Similarly, when your average chart observer simply sees a bunch of lines and bars, the professional technical analyst sees oscillators and momentum indicators such as MACD, Commodity Channel Index, Momentum Indicator, Money Flow Index, Volume Oscillators and the like.

These are the most popular indicators used on the global trading floors. Read these variables correctly, and you’re in the ‘Slipstream’.

Of course, simply gaining a place in the peloton (the group of cyclists) doesn’t guarantee you’ll win, or even be able to stay with the group. Which is where we get to…

Chart Patterns

Remember, we’re talking about timing the markets here. Therefore both daily and weekly data are used. So in addition to indicators, I focus on chart patterns and line studies that regularly form. This is a mathematical way of tracking mass psychological and cycles, and the patterns they form to suggest impending price moves.

Think of these, once you’re riding in the pack, as really good signs – taken from the actions of the other pack members, as well as observations of the terrain – that a ‘move’ is on the cards.

The patterns I look for are head and shoulders; double tops/bottoms; indecision triangles; price channels; wedge patterns; Fibonacci lines and more. Finally, and most importantly…

Use Discretionary Analysis to Make Your Move

On top of indicators and patterns, it’s essential to add discretionary analysis to eliminate risky configurations that technical or model-driven systems can’t detect. You can have all the tools and training in place to position you with the lead pack, but it’s your ‘top two inches’ (your brain) that will determine whether you win or lose.

This analysis relies on one thing: experience. It’s not just a question of “how” but rather a question of “know how”.

In trading, it’s not complicated to understand how the indicators and the mathematical stuff behind each tool. However, the main issue is to know how and when to use them and in which context. Think of this as the thought process that goes through your head before the “bunched sprint” to the finish line begins.

One indicator by itself is not sufficient to provide a solid signal. Indicators must be combined to get confirmations and to have then a high degree of accuracy. They are more or less sensitive to price action, or to volume action. Some of them perform when combined, while others are redundant and not complementary. You don’t learn that in books or seminars. You learn that when you trade.

I know I haven’t turned you into a ‘pro-technical analyst’. But hopefully I’ve given you a little insight into how chart-watchers such as myself view and profit from underlying price actions. Below, I’ll give you some specific examples of how I’ve used this ‘Slipstream’ timing technique to profit from large-cap ASX stocks in recent months.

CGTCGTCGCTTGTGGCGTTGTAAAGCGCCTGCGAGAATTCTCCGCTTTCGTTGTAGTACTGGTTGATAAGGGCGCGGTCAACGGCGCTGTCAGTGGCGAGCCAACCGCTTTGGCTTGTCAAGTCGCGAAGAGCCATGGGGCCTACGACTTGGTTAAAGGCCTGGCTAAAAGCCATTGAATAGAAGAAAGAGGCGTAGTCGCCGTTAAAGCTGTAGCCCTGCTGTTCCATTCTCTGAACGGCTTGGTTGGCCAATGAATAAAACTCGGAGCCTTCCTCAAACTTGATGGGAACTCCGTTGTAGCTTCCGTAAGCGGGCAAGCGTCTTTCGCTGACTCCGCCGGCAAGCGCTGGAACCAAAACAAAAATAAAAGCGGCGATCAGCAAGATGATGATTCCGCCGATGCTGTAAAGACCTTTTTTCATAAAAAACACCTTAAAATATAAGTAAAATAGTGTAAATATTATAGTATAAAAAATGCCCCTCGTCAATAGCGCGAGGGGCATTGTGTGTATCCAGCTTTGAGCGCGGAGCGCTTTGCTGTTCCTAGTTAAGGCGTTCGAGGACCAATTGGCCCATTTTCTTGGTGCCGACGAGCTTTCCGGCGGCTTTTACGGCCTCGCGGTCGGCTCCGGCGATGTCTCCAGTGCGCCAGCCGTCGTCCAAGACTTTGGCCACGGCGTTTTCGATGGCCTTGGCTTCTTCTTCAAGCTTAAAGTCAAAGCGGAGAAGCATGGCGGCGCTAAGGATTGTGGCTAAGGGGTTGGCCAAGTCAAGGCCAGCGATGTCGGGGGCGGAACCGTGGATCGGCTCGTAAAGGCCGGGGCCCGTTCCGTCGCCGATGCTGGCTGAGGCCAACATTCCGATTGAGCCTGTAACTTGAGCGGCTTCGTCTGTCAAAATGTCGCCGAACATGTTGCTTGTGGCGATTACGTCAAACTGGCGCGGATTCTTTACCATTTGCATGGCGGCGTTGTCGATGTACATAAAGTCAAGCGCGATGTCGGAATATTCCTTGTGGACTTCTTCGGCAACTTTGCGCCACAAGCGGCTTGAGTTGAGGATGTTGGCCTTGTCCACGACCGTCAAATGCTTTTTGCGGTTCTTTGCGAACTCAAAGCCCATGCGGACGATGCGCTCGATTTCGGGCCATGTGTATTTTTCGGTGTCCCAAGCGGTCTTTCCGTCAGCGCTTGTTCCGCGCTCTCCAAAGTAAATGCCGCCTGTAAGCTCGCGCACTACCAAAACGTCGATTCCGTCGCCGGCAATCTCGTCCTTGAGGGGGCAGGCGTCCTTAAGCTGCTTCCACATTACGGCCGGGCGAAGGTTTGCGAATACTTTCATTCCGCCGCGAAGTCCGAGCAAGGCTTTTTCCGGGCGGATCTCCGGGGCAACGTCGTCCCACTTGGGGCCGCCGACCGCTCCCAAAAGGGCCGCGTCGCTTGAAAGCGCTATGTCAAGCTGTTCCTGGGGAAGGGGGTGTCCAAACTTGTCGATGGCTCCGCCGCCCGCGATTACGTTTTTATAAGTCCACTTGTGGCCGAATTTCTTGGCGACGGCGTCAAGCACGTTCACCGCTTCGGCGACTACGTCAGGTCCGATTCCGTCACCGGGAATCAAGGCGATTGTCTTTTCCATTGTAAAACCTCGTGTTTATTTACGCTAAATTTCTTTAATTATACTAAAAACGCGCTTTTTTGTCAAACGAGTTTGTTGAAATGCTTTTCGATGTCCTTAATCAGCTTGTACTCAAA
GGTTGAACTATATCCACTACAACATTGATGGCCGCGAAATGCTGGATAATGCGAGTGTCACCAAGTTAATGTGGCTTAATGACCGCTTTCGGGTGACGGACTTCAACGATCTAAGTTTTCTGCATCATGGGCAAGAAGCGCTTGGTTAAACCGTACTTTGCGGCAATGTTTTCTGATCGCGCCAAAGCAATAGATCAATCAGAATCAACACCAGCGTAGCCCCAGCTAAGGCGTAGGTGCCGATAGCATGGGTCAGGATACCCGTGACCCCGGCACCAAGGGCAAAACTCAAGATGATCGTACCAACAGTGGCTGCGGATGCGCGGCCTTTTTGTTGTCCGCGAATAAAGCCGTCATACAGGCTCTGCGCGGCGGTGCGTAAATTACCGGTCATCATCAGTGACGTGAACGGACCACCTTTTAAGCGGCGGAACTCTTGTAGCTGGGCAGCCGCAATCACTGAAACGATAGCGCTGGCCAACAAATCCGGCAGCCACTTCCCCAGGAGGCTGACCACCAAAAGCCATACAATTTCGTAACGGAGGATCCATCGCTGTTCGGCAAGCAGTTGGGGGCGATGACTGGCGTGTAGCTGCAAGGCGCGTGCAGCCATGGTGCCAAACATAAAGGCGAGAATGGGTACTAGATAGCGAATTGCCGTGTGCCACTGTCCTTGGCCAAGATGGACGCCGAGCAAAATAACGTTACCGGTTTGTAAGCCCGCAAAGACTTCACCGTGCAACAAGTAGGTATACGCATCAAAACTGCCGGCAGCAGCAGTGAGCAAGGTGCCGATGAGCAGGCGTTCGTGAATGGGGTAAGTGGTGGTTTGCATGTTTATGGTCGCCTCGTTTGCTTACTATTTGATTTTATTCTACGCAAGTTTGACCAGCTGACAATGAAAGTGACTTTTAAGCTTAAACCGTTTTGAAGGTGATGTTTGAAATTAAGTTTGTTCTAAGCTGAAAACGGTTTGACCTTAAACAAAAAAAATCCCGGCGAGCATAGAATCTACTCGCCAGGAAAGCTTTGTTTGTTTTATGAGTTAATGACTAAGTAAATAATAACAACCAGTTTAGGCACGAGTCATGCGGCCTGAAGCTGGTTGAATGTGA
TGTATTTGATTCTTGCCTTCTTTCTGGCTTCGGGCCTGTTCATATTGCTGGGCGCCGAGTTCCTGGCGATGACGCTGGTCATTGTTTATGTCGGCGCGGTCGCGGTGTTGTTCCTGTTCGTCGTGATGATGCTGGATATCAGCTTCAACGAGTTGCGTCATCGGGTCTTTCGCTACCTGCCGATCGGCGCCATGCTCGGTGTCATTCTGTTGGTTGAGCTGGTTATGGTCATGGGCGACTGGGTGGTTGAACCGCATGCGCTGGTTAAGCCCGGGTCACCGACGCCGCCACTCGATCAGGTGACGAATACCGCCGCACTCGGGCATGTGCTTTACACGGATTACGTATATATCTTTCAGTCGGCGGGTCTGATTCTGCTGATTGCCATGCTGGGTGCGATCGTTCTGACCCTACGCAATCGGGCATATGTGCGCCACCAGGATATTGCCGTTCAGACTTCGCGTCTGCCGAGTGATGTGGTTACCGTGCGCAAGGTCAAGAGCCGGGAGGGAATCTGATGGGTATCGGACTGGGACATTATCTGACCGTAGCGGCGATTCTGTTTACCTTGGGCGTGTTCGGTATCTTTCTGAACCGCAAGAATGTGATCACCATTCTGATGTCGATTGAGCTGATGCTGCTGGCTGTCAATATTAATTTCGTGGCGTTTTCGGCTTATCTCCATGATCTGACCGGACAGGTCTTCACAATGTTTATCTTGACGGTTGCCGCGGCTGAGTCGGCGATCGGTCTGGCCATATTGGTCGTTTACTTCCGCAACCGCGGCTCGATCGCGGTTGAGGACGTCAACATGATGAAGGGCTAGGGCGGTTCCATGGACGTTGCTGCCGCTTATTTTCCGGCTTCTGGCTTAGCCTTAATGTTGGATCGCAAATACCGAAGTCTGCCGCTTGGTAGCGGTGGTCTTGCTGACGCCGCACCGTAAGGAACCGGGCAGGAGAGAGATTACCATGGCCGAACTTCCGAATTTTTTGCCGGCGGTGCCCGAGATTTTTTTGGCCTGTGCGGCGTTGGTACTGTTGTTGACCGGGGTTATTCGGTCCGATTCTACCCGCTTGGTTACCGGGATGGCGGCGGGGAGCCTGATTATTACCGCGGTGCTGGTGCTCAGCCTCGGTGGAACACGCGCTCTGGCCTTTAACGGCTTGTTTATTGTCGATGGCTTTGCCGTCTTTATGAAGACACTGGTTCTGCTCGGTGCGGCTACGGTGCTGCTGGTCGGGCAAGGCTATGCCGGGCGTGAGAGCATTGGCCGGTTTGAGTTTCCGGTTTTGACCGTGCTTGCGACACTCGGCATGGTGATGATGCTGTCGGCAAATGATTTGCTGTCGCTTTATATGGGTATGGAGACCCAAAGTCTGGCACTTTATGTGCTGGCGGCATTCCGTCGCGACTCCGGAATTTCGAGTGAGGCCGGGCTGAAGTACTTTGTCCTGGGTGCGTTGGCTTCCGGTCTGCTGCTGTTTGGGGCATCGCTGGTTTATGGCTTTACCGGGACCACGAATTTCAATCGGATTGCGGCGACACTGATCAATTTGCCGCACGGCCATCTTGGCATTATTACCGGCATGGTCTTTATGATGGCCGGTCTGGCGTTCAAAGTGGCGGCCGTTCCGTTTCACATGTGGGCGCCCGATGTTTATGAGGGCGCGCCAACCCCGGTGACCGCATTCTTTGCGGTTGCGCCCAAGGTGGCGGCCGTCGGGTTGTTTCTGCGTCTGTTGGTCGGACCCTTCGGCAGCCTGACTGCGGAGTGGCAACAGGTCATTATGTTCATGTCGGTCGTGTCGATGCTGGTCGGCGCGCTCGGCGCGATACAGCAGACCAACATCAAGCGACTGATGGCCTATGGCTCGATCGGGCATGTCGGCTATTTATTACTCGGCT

How to Boost Your ‘Boring’ Buy and Hold Returns by 105%

“Legacy stocks” are ones you believe in – income generators and slow-growers you’d like to think you’ll pass on to your kids one day. There’s no harm in owning a collection of legacy stocks on the ASX. But there’s no harm in maximising the returns they give you, either.

Take the BHP Billiton example I showed you earlier in the week. Remember I gave you the example of two types of traders: one who will steadfastly remain “long” on BHP. He loves the stock and will never let go. The other also likes BHP long-term, but is keen on limiting losses on corrections and profiting from rallies.

Fundamental analysis may help the first investor in picking BHP outright. But it will be much less useful to the second investor – the one who wants to track and profit from movements in the underlying price.

To do this effectively, you need to look to the charts. Interpreting technical variables and indicators will tell you where a price is trending. That’s how you get into the ‘Slipstream’ of a price movement. One such indicator is bearish (or bullish) divergence.

Bearish and bullish divergence between price and the relative strength index (RSI) can forecast possible trend changes in a stock’s movement. If you can learn how to identify these turning points, you can extrapolate where a price might be heading. A bullish divergence often foreshadows an upward movement in price. A bearish divergence indicates a downward correction. Take BHP Billiton (ASX:BHP).

Avoid the Correction, Buy Back for the Rally


In May 2008, the charts showed me a clear bearish divergence was forming. As you can see in the chart above, the price action was posting a new high (point B) at $50. The RSI was oppositely posting a lower high (point D). This breach meant that the oscillator was not backing up the rally of this stock. Therefore a trend reversal was imminent.

As soon as the RSI peaked and curved downward, it was indeed the perfect time to sell the stock. This signal was triggered the week when the stock traded between $46 and $49. Had you received this signal, you could have sold out and taken profits before the stock plunged under $25.

Following this, in October ’08, a strong signal to buy back BHP occurred. This is indicated by the circle, when this same RSI posted an historical low in its oversold area (it had not happened once since 2003). Remember that this is the weekly RSI: it meant then that the stock was oversold on a weekly basis, which strengthens the reliability of the indication.